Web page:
What does it mean for a person to be extraordinary? The O-1 nonimmigrant visa, issued by the United States government to foreigners hoping to reside long-term in the country, forces thousands to grapple with this question every year. Official parlance states that a qualifying individual “possesses extraordinary ability in the sciences, arts, education, business, or athletics, or who has a demonstrated record of extraordinary achievement in the motion picture or television industry and has been recognized nationally or internationally for those achievements.” To many applicants, this criteria is vague and obviously subjective; to the government, it typically means proving that you’ve been written up in the media, won an award, or had work exhibited or published somewhere prominent.
To artist Jenny Hung, the O-1 application “makes apparent a system whereby an artist’s work is not considered to be in existence — no matter how extraordinary it is — until it’s been written about and rendered in a published format.” So, to make very visible and celebrate the creations of immigrants who may not have had major exposure, she recently launched a publication of her own: O1, a serial magazine that features works by foreign-born artists living in the US, many of whom have struggled with the complexities and stresses of the O-1 application. Hung’s original concept stemmed from what she described as “a half-baked idea” to exhibit and publish all of her friends’ works, so that they could stay in the country, but the rise of xenophobia in recent months, following the election of Donald Trump as president, heightened her desire to bring their voices to the forefront.
O1 is concerned with “the foreign and the familiar,” aiming to communicate the experiences of and challenges faced by its participating artists in America, through both content and form.
“Although named after a visa classification, the magazine uses the term ‘O1’ as more of a metaphor,” Hung told Hyperallergic. “Like a marker of something or an arrival of someone foreign to yourself. It is also, in other ways, a questioning of our reading of what exactly is ‘foreign’ and what is ‘familiar.’ The line can be blurry and is most interesting at times when they appear one in the same.”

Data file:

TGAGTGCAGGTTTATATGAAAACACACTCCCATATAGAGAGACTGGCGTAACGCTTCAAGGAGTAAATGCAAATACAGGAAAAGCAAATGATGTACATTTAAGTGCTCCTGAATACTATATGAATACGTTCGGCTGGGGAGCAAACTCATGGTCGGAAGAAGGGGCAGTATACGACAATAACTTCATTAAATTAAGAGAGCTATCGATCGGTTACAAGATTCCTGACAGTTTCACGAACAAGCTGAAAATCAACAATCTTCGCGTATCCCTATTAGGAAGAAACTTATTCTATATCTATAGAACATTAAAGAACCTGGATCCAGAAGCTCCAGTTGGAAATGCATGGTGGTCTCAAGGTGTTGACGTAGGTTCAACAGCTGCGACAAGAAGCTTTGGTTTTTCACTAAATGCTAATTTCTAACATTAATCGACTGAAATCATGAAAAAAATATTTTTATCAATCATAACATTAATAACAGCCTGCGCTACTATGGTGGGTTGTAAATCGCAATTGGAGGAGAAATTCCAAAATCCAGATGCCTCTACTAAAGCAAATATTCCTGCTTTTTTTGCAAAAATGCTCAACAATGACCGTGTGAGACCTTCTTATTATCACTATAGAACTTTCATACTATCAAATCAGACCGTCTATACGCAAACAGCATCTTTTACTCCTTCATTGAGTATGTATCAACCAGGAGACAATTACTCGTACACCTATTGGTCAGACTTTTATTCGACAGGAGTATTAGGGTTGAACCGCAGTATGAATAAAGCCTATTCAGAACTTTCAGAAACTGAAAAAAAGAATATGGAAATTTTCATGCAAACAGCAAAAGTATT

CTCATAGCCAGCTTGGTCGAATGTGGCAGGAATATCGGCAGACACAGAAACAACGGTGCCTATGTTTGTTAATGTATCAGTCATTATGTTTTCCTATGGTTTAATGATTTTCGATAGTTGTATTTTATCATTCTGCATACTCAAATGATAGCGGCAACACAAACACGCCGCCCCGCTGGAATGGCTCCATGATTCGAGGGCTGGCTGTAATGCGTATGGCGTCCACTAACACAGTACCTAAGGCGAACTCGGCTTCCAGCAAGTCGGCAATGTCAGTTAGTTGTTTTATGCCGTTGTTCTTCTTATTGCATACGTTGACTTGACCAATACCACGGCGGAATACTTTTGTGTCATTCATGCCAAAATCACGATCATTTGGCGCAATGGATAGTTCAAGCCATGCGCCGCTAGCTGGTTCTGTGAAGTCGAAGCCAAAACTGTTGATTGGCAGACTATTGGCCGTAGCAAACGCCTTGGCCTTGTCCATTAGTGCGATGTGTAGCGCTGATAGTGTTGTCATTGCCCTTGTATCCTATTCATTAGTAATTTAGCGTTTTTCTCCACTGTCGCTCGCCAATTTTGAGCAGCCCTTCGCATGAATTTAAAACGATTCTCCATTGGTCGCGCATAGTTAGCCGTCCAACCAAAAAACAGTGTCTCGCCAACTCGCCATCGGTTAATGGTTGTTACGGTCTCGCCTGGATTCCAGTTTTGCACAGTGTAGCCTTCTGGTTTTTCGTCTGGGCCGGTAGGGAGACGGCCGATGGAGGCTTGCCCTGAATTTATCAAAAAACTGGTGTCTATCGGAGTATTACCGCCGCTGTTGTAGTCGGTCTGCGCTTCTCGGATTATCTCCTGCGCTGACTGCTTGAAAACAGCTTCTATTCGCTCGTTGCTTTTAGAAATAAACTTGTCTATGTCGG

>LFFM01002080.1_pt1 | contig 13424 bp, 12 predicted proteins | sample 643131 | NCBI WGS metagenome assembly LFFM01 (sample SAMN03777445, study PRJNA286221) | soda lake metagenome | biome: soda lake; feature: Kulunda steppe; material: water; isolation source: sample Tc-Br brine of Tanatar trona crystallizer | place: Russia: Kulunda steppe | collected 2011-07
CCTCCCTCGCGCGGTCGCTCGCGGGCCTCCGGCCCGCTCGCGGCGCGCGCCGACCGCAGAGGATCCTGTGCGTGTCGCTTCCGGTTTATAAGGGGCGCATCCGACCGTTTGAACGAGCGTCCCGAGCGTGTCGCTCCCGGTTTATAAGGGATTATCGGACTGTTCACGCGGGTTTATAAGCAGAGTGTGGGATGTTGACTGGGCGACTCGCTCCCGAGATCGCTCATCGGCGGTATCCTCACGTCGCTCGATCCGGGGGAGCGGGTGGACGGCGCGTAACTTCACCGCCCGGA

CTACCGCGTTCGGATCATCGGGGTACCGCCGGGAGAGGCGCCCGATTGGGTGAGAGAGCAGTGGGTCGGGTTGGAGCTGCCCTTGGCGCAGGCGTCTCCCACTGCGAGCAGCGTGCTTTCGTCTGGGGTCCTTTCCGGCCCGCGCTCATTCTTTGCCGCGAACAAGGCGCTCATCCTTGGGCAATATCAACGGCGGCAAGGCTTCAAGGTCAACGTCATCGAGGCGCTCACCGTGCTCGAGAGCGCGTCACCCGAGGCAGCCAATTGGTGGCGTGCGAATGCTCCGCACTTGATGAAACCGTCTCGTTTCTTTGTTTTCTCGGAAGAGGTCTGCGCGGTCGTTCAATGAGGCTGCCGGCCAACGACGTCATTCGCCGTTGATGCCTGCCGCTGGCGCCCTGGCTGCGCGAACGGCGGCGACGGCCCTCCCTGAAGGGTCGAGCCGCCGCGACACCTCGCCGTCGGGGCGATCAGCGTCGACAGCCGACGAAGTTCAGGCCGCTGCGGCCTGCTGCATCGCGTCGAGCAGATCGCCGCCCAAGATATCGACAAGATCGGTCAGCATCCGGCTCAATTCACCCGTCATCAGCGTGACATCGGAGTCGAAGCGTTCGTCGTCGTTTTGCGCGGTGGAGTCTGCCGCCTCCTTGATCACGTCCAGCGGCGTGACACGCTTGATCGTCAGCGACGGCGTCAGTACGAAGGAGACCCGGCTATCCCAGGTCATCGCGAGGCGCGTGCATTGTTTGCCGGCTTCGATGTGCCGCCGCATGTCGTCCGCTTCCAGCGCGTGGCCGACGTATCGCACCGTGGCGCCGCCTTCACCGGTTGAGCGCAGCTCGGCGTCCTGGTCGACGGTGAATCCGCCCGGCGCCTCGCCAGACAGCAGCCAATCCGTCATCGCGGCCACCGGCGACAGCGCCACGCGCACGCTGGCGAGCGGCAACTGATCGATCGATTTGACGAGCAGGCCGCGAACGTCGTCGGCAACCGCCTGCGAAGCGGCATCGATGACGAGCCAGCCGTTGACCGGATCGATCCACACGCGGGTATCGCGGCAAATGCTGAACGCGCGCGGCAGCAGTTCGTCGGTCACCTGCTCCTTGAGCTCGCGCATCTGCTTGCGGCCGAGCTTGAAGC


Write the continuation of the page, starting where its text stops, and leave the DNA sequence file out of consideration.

The inaugural issue, published in January, is guided by the many obstacles the eponymous visa poses to applicants; it makes visible the labyrinthine process. Designed like a map, it’s frustrating to peruse and difficult to fold and unfold, with large pages that make for clumsy handling. The issue costs $15.50 — a nod to the $1,550 applicants pay for the processing of an O-1 visa. Its total word count is 10,891, which reflects the 10,891,745 immigrant visas issued by the US in 2015. Hung also gave the 14 contributors an added challenge to work with individual word counts, each based on the number of visas that the US issued to their home country or region in 2015, with one word representing about 1,000 visas.
So, China-born Yuanchen Jiang‘s 2,447 words — detached but polite correspondence between a lawyer and applicant that relays the tedious, drawn-out nature of the process — occupies a sizable chunk of the magazine, since the US allots a very large percentage of its visas to his home country. On the flip side, Nejc Prah, from Slovenia, could only write one word. He chose “banana.” A mixture of experimental writing, poetry, prose, an interview, and one advertisement, the first issue of O1 pulls together a variety of threads that speak to the niche experience of what it’s like to become, and be, an immigrant artist in the United States.
Hung, who serves as the sole editor, with a small budget, plans to publish issues two and three later this year. One will center on impermanence and adaptation, the other on language and stories. The magazine’s physical design will to reflect the content, with each release taking on a fresh appearance that captures the spirit of its myriad voices.
‘There is something beautiful about the transitory nature of someone on an O-1: the pollination of ideas that comes with the constant movement and meeting of people, the courage and optimism of starting somewhere anew,” Hung said. “But this can get overshadowed by the tenuous situation surrounding the visa process. All of these are the conditions that O1 magazine is based on.”
The first issue of O1 magazine is available online.
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